This was all going to take time, money, and support. And the Alder guys were first-time entrepreneurs, without any support from investors. So Schatzman sought some advice from an experienced friend—Clay Siegall, the co-founder and CEO of Bothell, WA-based Seattle Genetics (NASDAQ: SGEN).
The two had known each other from when Schatzman ran the Celltech R&D operation, and the two companies had collaborated. Siegall was impressed with the caliber of the science at Celltech, and agreed to hear Schatzman describe the idea. “I can remember Randy saying, ‘You’ve started and built a company, can you talk me through the things I need to consider?'” Siegall says.
Over a series of lunch and breakfast meetings, Siegall offered some advice. Things like how to get legally incorporated, and who to call in the venture capital world.
Even though Alder was just a little more than a concept, Schatzman marvels at the help he got. Siegall personally offered some of Seattle Genetics’ office space to incubate the company for only a “modest” amount of equity shares on a monthly basis. Sonya Erickson, a corporate attorney then at Venture Law Group (now at Cooley Godward Kronish in Seattle), helped Alder get incorporated in exchange for a “little bit” of equity, Schatzman says. And Paul Abrams, the CEO of Bothell, WA-based Ceptyr, set aside some lab space for Alder’s early experiments in exchange for a little equity.
“You had all these people who were accepting paper that was worthless,” Schatzman says. “People trusted us that there would be value here someday.”
During those early days, Siegall (who’s now a director of Alder) remembers how he got questions from VCs about why he would take this fledgling company under his wing. What did he really see in the business? “Randy tried to get them interested. I did too,” Siegall says.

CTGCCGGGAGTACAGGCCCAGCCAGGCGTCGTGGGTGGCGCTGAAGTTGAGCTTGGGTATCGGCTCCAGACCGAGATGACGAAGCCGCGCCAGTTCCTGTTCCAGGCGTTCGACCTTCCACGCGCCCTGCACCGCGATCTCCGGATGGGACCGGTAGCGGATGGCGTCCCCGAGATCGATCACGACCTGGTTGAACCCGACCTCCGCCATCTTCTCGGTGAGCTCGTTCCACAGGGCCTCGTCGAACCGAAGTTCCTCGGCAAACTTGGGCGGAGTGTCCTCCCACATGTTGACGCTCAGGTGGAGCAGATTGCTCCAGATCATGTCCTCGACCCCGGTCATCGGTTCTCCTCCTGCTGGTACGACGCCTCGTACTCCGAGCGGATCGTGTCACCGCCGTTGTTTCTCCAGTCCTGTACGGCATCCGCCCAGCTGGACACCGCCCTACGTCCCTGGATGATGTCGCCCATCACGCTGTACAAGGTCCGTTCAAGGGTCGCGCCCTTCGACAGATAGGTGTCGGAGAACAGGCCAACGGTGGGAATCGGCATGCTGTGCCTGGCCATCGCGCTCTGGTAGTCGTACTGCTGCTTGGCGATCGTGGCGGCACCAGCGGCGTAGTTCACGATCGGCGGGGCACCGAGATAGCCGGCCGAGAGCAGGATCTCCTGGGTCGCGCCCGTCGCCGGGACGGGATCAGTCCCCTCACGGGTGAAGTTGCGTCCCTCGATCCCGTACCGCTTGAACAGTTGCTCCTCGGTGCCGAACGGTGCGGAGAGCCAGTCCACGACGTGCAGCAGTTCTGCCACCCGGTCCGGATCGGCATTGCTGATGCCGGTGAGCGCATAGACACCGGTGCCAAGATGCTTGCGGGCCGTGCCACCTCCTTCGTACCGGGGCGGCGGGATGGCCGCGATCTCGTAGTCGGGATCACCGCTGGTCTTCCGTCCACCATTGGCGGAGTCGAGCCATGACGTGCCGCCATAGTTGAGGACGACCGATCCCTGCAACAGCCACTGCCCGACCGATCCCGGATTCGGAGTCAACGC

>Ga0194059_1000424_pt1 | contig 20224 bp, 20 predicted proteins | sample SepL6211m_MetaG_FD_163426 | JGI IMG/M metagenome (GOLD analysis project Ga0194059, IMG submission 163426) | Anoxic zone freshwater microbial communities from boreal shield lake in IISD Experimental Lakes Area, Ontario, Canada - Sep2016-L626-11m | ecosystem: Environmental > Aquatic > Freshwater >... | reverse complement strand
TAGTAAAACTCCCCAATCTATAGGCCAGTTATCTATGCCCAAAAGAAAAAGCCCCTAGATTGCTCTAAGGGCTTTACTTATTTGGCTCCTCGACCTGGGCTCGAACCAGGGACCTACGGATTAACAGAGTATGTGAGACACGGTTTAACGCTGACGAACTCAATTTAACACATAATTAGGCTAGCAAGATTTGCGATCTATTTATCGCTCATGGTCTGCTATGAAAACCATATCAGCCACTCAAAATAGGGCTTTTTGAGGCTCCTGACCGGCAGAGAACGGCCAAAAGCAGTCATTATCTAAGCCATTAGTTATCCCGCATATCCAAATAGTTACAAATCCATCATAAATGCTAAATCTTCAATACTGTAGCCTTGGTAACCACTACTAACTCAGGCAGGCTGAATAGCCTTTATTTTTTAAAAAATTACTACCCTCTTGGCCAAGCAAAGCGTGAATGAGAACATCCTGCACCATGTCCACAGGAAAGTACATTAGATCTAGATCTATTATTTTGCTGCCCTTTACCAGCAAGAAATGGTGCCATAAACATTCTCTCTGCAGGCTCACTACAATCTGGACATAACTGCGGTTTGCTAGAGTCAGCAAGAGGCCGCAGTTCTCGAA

But skepticism ran deep. Alder was trying to develop a platform technology that could give rise to many new drug opportunities, and platforms were out of fashion with investors in those days, says Thong Le, a managing director with WRF Capital in Seattle. Alder’s plan was to develop products, but they were still in their infancy, when the prevailing investment winds favored late-stage product candidates that appeared less risky. “Other people had played with yeast-derived antibodies for years but had never been able to make them work. Investors were very skeptical,” Le says.
Alder knocked on the doors of all the big players in Seattle venture capital who supported life sciences in those days—Arch Venture Partners, Frazier Healthcare Ventures, and Paul Allen’s Vulcan Capital. None of them invested in Alder.
Siegall knew all that, but he says he kept supporting Alder for three reasons. The guys knew their science, they had determination to do what it takes on the long road of drug development, and they were a cohesive group of people with complementary skills.
“What impressed me most was that these guys were top scientists,” Siegall says. “The best companies in this business, like Genentech, are built on a base of great science. Their development team is fabulous, but it has to start with great science.”
By August 2004, Alder caught a break. The early experimental results came in from Cregg’s lab at the Keck Institute. They suggested that the yeast-based process could produce functioning antibodies. That was when Seattle-based WRF Capital decided to take the leap, and lead an angel investment group that pumped in $500,000 of seed capital.